Cast: Forest Whitaker, Keegan-Michael Key, Hugh Bonneville, Anika Noni Rose, Madalen Mills, Rashad, Ricky Martin
Director: David E. Talbert
Age restriction: Family
Our rating: 4.8 out of 5
Where to watch: Netflix
What it’s about
Jingle Jangle: A Christmas Journey is a 2020 American Christmas musical fantasy film.
It’s the story of old toymaker Jeronicus Jangle, played by Forest Whittaker who lives in a town called Cobbleton.
An imaginary world comes to life in a holiday tale of the eccentric toymaker, his adventurous granddaughter, and a magical invention that has the power to change their lives forever.
What we thought
Jeronicus Jangle (portrayed by Forest Whittaker) is a young husband and father who also happens to be the greatest inventor of all time. It’s through him that the themes of love, hope and grief are explored in the film.
The film brilliantly blends live action, CGI animation and stop-action puppetry to tell the story and has all the makings of a classic festive tale - a grinch and the Christmas miracle.
Gustafson (portrayed by Keegan-Michael Key) is the Grinch who’s villain origin story is shared in the early parts of the film. It’s his betrayal of Jeronicus’ trust that signals the start of the tale. This betrayal sets him on several stages of grieving, and we see what was once a man who had it all – a supportive partner and child, lose not only them but himself too.
The arrival of his granddaughter, Journey (portrayed by Madalen Mills) signals the start of his very own journey to healing and finding his light again. Through her playfulness and inquisitive mind, her grandfather thaws upon her arrival and is able to open up again.
I particularly enjoyed the character of Ms. Johnston (Lisa Davina Phillip), a postwoman who sympathized and shared in the grief Jeronicus was facing but was somewhat livelier and full of song – this for me showed that there was hope on the other side of Jeronicus’ despair and Ms. Johnston being a widow herself and someone who suffered some form of loss too, was a representation of that.
It’s also a deeply sentimental film. It will transport you along through the lows and lift your spirit in the ascension to the highs and you will carry every moment of hope as your very own. It is truly beautiful in every sense.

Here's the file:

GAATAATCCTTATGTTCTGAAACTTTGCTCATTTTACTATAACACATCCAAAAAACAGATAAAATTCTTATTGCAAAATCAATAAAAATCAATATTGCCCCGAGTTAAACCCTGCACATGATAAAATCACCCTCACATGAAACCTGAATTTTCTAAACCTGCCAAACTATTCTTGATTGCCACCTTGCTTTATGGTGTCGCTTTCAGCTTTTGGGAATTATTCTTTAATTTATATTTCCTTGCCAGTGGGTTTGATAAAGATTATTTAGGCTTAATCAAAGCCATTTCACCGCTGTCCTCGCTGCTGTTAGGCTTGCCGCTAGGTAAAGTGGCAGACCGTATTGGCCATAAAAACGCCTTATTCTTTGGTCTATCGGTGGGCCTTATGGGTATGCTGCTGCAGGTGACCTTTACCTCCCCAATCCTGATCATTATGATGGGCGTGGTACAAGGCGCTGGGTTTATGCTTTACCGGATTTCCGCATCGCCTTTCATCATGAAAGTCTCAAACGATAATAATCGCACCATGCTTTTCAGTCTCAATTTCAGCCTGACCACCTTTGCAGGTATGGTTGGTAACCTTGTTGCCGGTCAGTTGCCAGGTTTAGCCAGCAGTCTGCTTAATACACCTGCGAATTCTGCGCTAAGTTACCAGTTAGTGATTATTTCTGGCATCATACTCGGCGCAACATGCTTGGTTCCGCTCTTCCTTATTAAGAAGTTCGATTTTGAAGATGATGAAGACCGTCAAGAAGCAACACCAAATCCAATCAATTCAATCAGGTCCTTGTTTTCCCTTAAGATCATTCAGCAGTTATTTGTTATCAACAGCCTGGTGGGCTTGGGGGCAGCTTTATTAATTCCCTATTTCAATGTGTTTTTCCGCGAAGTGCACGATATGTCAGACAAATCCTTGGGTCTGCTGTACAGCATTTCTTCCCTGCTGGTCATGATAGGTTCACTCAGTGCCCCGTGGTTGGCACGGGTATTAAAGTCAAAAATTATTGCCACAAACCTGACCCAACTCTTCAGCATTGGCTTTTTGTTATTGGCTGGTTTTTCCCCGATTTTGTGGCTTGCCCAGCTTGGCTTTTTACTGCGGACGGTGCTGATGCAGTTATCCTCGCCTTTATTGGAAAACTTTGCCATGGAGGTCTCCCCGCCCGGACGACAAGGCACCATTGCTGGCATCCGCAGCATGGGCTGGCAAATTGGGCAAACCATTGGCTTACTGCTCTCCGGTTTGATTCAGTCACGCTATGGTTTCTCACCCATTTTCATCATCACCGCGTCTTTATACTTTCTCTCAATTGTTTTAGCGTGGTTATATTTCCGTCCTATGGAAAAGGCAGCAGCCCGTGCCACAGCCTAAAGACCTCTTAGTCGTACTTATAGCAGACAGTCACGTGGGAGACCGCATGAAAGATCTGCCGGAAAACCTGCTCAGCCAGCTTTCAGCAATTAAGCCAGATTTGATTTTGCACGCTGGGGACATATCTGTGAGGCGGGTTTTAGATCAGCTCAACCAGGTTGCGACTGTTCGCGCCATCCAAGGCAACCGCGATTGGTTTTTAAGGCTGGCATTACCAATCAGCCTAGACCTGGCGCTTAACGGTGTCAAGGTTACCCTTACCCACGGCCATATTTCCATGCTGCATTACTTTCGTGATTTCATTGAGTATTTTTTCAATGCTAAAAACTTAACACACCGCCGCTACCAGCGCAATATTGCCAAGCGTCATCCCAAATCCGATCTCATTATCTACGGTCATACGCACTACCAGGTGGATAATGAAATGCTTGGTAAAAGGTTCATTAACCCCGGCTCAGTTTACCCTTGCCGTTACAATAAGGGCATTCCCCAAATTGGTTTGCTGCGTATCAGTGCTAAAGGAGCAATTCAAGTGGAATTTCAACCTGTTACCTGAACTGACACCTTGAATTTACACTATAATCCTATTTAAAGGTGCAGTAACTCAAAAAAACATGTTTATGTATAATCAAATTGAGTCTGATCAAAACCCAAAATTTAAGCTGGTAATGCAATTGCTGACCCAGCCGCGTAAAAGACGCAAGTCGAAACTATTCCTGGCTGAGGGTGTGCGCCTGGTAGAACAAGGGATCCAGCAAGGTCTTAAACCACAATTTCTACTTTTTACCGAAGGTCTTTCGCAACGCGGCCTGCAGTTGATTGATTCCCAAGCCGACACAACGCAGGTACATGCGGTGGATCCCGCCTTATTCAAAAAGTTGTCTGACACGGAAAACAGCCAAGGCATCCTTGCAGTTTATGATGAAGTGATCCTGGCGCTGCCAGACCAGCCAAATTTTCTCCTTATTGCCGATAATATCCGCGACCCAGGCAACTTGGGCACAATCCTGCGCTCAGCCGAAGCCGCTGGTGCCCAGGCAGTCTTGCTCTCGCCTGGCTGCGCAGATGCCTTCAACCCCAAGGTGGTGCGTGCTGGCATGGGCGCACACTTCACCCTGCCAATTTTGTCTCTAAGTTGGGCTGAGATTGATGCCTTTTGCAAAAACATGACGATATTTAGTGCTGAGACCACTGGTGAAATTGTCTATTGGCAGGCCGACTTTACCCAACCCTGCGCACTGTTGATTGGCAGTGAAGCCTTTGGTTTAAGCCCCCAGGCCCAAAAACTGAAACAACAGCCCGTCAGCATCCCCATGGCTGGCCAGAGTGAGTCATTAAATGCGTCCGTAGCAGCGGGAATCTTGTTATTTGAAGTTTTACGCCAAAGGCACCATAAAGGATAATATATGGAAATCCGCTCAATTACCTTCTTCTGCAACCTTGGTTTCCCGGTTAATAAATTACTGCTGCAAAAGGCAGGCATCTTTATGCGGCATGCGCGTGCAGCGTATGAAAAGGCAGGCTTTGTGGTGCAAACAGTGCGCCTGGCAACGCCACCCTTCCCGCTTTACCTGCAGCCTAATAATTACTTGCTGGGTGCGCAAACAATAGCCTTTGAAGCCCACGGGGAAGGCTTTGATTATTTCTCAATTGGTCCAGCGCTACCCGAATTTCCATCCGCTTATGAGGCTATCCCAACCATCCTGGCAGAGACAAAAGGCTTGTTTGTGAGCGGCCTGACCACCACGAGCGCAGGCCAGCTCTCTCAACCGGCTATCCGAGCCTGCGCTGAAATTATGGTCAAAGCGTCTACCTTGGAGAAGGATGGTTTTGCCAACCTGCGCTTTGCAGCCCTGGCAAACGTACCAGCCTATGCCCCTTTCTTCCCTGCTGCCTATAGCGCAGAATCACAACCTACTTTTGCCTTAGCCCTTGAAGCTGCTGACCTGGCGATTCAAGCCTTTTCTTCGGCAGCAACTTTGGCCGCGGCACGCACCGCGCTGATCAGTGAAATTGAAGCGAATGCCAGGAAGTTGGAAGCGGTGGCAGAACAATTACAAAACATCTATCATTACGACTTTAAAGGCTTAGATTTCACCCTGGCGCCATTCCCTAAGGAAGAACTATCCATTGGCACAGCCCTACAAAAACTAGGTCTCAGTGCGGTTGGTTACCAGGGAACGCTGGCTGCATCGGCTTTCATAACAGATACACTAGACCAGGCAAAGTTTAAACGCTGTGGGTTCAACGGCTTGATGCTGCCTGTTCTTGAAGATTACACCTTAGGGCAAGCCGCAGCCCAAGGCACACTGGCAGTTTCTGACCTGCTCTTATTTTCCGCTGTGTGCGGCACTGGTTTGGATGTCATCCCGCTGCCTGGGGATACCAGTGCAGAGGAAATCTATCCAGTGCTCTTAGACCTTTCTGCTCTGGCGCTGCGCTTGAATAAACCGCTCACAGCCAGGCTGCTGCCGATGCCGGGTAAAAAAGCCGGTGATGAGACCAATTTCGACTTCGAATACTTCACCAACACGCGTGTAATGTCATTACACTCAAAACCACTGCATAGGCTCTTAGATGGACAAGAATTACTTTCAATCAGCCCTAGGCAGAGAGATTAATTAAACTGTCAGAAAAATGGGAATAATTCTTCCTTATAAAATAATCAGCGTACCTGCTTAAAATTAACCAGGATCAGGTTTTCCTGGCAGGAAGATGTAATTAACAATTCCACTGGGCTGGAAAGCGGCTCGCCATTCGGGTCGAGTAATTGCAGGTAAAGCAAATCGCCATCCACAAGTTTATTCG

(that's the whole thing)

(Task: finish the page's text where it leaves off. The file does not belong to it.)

I’ve mentioned the Grinch, but was the miracle? All Christmas movies need a miracle and I believe Jingle Jangle had more than that. Through Journey’s reignition of his belief in himself and making it a full-circle moment where not only Jeronicus re-discovered himself but one of his great-grandchildren to whom the story is being told was made a believer of the fantasy that exists in the family. His efforts at reinventing, something he swore to never do again are successful and through his rediscovery he manages to reconcile with his estranged daughter and mother to Journey, Jessica (portrayed by Anika Noni Rose).
The production of this movie is marvelous, the music selection so fitting and with it’s necessary representation of people of colour in a holiday movie, it’s certainly bound to become a Christmas classic.
The rating would be higher if I were a lover of musicals – the random bursts into song really aren’t my cup of tea, but outside of that, I really can’t fault it. It’s a feel-good that will leave you with a positive outlook on the new year ahead regardless of the losses, grief and misfortunes you might have had to deal with in the past year.
It’s an interesting fantasy about reconciliation, forgiveness, tragedy and hope told through the eyes of a bright-eyed young girl and a perfect addition to your movie list to watch with your family after the Christmas dinner.
See a trailer for the movie below: